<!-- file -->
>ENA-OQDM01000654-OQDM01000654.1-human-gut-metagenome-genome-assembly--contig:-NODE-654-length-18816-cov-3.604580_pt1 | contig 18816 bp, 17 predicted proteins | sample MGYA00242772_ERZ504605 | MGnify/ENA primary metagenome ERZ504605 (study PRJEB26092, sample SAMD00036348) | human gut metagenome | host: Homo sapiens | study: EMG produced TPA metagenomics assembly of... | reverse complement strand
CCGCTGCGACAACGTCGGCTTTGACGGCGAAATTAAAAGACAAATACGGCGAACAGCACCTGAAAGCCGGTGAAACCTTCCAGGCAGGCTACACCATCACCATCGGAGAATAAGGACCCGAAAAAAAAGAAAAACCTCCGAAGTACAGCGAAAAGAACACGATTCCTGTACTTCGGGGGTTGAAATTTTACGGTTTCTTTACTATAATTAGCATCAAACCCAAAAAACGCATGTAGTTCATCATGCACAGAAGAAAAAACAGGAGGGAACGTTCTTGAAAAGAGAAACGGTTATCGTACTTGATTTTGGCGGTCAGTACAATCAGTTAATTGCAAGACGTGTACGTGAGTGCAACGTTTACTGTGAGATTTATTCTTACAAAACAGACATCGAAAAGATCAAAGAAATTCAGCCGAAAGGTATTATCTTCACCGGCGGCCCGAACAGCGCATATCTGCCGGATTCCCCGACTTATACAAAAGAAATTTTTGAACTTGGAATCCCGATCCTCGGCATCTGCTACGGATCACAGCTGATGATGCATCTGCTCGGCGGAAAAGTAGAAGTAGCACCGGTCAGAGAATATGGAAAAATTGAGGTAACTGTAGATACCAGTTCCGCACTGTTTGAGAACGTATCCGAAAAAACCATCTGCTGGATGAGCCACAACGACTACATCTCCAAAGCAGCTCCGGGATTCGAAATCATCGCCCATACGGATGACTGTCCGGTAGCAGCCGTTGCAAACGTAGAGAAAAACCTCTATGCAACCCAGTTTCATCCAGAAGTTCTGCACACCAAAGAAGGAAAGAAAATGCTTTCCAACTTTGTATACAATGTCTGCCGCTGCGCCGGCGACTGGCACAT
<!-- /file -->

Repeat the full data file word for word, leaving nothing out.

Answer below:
>ENA-OQDM01000654-OQDM01000654.1-human-gut-metagenome-genome-assembly--contig:-NODE-654-length-18816-cov-3.604580_pt1 | contig 18816 bp, 17 predicted proteins | sample MGYA00242772_ERZ504605 | MGnify/ENA primary metagenome ERZ504605 (study PRJEB26092, sample SAMD00036348) | human gut metagenome | host: Homo sapiens | study: EMG produced TPA metagenomics assembly of... | reverse complement strand
CCGCTGCGACAACGTCGGCTTTGACGGCGAAATTAAAAGACAAATACGGCGAACAGCACCTGAAAGCCGGTGAAACCTTCCAGGCAGGCTACACCATCACCATCGGAGAATAAGGACCCGAAAAAAAAGAAAAACCTCCGAAGTACAGCGAAAAGAACACGATTCCTGTACTTCGGGGGTTGAAATTTTACGGTTTCTTTACTATAATTAGCATCAAACCCAAAAAACGCATGTAGTTCATCATGCACAGAAGAAAAAACAGGAGGGAACGTTCTTGAAAAGAGAAACGGTTATCGTACTTGATTTTGGCGGTCAGTACAATCAGTTAATTGCAAGACGTGTACGTGAGTGCAACGTTTACTGTGAGATTTATTCTTACAAAACAGACATCGAAAAGATCAAAGAAATTCAGCCGAAAGGTATTATCTTCACCGGCGGCCCGAACAGCGCATATCTGCCGGATTCCCCGACTTATACAAAAGAAATTTTTGAACTTGGAATCCCGATCCTCGGCATCTGCTACGGATCACAGCTGATGATGCATCTGCTCGGCGGAAAAGTAGAAGTAGCACCGGTCAGAGAATATGGAAAAATTGAGGTAACTGTAGATACCAGTTCCGCACTGTTTGAGAACGTATCCGAAAAAACCATCTGCTGGATGAGCCACAACGACTACATCTCCAAAGCAGCTCCGGGATTCGAAATCATCGCCCATACGGATGACTGTCCGGTAGCAGCCGTTGCAAACGTAGAGAAAAACCTCTATGCAACCCAGTTTCATCCAGAAGTTCTGCACACCAAAGAAGGAAAGAAAATGCTTTCCAACTTTGTATACAATGTCTGCCGCTGCGCCGGCGACTGGCACAT